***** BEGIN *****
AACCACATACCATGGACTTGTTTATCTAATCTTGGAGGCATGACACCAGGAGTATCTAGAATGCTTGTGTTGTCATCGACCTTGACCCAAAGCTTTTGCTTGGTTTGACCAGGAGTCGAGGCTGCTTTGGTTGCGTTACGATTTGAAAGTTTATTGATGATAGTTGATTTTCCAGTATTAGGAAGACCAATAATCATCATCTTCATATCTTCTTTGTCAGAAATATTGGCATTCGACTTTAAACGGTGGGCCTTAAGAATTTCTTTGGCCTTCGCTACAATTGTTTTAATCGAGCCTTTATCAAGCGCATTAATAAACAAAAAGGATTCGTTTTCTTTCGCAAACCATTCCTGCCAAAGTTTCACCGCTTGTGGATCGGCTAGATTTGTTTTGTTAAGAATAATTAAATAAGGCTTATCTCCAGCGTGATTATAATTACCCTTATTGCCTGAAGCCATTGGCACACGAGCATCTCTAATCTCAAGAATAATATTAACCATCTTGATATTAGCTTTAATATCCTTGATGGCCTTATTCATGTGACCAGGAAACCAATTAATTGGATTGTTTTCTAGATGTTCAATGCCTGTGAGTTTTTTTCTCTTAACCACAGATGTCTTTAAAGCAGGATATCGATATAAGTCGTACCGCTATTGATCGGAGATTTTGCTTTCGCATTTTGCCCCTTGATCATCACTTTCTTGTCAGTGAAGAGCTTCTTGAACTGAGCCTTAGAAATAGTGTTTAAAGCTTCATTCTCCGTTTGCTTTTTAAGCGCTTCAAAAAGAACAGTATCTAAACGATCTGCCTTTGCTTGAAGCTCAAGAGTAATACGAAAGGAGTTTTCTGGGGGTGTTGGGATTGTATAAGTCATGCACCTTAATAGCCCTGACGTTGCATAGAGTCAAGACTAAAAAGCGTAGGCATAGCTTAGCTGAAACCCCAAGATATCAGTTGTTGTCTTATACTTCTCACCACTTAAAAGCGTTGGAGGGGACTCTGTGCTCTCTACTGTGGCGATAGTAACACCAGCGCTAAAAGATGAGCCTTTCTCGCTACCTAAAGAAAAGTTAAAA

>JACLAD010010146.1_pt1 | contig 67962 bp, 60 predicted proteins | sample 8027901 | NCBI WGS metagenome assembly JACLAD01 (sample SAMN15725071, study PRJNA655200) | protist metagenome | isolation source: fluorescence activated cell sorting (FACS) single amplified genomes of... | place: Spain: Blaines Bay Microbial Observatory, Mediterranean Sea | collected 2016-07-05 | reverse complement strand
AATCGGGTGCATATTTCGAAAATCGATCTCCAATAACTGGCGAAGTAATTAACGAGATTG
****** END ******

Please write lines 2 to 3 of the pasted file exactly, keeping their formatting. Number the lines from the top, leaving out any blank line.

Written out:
>JACLAD010010146.1_pt1 | contig 67962 bp, 60 predicted proteins | sample 8027901 | NCBI WGS metagenome assembly JACLAD01 (sample SAMN15725071, study PRJNA655200) | protist metagenome | isolation source: fluorescence activated cell sorting (FACS) single amplified genomes of... | place: Spain: Blaines Bay Microbial Observatory, Mediterranean Sea | collected 2016-07-05 | reverse complement strand
AATCGGGTGCATATTTCGAAAATCGATCTCCAATAACTGGCGAAGTAATTAACGAGATTG